Do you think you could live without money? Well, Irishman Mark Boyle did just that. “A very basic thing in life is housing and feeding yourself. When I started, I felt really insecure about not having money, because money is security in some senses. But what you do find is that over time you regain a trust in the world around you. As long as you retain a good relationship with it, then it will look after you. It’s all about fitting in. it’s actually ‘survival of the fitting-in-est’. Those creatures that fit in most into their landscape will do best.” “Most people won’t want to go completely moneyless, but I think we would all benefit from reducing the reliance on money in our lives.” Mark Boyle then published “The Moneyless Manifesto,” offering a more in-depth view on the insights he gained, as well as giving readers guidance on how they, too, can enjoy the benefits of living with less money.
2020-03-06 532 Views
As we continue our interview with the progressive author, Mark Boyle shares more about his current lifestyle, as well as his most recent book, “The Way Home: Tales from a Life Without Technology.” “In recent years, I’ve moved back to Ireland, and I’ve begun living without technology. From that point onwards, the day changes depending on the weather, depending on my mood, depending on how I’m feeling, what my body wants to do. And I think having no phone, having no email, is a real help in that, in that there’s no distractions. “We talk too much these days. So stopping talking for the week really made me go inwards and kind of think.” “If you look at wild animals, they’re very alert. Like, they’re got shorter lives, but they live for every single moment. I just think when you, when any of us, are at our peak, and when we’re feeling fully tapped into source, like when we’re connected to all living things, I think there’s going to be more tendency towards beauty in that, with that connection.”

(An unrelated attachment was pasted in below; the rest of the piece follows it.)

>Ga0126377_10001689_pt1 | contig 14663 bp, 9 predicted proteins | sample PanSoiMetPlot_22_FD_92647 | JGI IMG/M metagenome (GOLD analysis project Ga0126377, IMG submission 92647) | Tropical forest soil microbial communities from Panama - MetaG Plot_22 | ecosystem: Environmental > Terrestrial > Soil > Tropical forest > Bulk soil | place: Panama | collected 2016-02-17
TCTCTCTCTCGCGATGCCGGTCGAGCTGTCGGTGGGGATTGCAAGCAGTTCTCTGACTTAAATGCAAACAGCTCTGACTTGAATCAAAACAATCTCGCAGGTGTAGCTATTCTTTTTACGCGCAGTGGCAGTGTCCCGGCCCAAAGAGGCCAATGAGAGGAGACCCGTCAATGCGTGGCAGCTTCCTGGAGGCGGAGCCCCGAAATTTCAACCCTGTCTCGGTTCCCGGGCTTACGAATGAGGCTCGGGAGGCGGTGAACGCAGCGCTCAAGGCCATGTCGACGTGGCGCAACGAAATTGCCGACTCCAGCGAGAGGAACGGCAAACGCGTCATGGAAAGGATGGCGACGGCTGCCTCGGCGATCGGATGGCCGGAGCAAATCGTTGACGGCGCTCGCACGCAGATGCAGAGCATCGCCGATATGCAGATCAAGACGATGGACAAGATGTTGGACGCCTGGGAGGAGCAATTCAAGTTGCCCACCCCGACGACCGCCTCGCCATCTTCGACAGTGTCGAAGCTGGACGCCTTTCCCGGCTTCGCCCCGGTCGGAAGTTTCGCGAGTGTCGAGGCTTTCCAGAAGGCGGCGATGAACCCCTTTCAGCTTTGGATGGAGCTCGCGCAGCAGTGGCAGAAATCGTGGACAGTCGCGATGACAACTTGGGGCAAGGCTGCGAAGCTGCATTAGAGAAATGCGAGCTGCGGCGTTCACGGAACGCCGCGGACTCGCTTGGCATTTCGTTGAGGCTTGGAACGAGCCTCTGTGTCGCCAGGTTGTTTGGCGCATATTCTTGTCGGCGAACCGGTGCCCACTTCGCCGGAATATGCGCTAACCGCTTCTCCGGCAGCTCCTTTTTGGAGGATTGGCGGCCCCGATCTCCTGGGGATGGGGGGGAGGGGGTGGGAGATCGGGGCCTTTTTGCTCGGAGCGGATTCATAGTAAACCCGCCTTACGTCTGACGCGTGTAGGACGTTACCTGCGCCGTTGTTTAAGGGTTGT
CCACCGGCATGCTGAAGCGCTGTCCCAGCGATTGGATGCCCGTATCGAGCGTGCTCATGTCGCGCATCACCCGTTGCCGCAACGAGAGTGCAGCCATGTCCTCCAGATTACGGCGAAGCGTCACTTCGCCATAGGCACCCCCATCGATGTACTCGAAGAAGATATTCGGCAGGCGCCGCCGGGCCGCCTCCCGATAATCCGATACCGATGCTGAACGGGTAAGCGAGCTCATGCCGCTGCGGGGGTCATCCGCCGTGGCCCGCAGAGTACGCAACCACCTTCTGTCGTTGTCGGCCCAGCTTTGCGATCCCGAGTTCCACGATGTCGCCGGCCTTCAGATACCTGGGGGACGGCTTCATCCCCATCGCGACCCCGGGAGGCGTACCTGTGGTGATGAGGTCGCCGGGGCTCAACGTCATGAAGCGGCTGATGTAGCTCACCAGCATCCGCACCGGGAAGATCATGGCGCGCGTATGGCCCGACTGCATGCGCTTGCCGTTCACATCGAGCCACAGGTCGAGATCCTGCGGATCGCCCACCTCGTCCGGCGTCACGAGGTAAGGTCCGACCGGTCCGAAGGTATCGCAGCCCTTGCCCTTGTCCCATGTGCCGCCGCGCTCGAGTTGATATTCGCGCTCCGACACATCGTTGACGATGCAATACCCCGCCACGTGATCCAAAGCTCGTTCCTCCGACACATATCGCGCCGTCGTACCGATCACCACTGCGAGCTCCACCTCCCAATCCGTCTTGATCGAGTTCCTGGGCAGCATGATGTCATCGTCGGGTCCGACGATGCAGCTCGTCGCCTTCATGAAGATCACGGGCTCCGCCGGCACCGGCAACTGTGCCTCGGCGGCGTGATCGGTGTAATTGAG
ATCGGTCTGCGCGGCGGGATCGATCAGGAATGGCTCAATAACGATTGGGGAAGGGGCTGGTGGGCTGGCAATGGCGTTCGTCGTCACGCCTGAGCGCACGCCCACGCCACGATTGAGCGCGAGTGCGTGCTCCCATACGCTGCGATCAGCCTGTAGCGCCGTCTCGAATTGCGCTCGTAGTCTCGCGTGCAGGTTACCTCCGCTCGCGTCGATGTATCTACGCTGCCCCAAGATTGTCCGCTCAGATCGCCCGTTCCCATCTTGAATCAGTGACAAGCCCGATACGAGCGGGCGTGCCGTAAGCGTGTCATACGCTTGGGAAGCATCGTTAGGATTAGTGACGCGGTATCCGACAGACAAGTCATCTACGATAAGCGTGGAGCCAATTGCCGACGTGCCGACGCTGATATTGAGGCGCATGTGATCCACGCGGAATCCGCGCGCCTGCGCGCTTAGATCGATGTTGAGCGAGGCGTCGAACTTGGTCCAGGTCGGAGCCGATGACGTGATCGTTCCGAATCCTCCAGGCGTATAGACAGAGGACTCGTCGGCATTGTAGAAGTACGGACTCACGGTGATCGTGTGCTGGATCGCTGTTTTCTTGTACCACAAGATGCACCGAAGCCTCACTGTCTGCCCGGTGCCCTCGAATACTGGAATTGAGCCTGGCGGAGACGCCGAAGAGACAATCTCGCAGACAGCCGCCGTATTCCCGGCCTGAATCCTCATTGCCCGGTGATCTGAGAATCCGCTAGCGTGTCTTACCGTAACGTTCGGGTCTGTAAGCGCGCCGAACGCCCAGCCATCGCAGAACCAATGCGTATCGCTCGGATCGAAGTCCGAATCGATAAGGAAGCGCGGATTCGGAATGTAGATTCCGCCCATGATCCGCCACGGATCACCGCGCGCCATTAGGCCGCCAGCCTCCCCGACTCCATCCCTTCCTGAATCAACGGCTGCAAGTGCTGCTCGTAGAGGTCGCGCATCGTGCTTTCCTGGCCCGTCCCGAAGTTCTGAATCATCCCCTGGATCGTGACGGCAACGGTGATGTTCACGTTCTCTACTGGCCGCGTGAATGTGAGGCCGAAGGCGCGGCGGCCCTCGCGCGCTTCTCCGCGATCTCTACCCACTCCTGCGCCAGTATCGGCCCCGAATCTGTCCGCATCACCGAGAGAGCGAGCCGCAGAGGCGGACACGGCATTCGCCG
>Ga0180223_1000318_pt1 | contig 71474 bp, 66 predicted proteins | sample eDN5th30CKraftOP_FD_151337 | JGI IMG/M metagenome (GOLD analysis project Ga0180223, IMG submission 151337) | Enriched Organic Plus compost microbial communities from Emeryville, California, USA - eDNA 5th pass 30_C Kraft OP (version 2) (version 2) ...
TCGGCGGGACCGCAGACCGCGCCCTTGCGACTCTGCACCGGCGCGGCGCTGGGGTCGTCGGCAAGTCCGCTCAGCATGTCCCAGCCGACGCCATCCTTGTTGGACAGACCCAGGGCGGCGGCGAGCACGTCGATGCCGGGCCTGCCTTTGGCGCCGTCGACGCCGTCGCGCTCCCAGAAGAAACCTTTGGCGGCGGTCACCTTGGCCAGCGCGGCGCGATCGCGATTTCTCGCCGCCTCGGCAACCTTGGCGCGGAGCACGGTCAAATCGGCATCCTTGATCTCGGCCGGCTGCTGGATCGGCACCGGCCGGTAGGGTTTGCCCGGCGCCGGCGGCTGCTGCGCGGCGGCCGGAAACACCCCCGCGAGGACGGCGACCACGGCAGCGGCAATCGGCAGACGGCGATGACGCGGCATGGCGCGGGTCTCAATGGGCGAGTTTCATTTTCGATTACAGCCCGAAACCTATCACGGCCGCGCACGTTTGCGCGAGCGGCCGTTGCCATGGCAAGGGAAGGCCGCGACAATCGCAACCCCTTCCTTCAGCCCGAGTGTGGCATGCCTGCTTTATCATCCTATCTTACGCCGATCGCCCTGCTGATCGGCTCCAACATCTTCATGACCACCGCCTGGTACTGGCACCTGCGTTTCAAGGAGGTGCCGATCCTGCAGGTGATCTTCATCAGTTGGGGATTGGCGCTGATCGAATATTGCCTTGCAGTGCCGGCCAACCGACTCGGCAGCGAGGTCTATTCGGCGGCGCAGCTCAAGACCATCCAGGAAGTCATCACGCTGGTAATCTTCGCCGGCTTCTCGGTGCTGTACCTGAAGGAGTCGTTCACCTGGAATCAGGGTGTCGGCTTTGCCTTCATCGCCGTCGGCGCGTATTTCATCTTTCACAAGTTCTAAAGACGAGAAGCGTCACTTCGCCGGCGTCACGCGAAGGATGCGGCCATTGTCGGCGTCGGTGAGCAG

2020-03-13 340 Views
We should re-examine the relationship between objects and humans, and we should refuse and discard unwanted or unnecessary items. Through repetitive practice, we can forego the attachments to our material belongings and liberate our spirit so that we can live a relaxed and comfortable life. Japanese author Ms. Hideko Yamashita explains and guides us through these areas in her book “DanShaRi.” Practicing DanShaRi is very simple: just give away your unused items. The real significance of discarding them is to ensure that we are the main focus, rather than our possessions. Ms. Hideko Yamashita believes that all our possessions were lent to us from the gods and the Earth. While we own our possessions, we can enjoy and cherish their precious ephemeral usage. Once our affinity ends, we should simply let them go and we can do this with all things. This is the main theme of DanShaRi.
2020-01-10 572 Views
Let us find out more about Mark Boyle’s inspiring story as we continue our interview with the progressive author. “I started in 2008. I gave up money. Then, in 2016, I quit technology. I basically gave up the products of everything I was campaigning against in my environmental work. In 2006, I set up a project called Freeconomy, which, at the time, was the biggest skill-sharing website in the world.” “The first book, ‘The Moneyless Man’ was more of a story of my experiences of living without money, and some tips. The second book, actually, ‘The Moneyless Manifesto’ is more of a practical guide to living in this way. So that’s completely full of the tips. So this book here, ‘The Way Home: Tales from a Life Without Technology,’ it’s kind of a little bit like the first book in that it’s more of a story. It recounts the tales, the observations, the conversations over farmyard gates, the things you observe, too, about life when you get rid of the distractions.”
2020-03-20 239 Views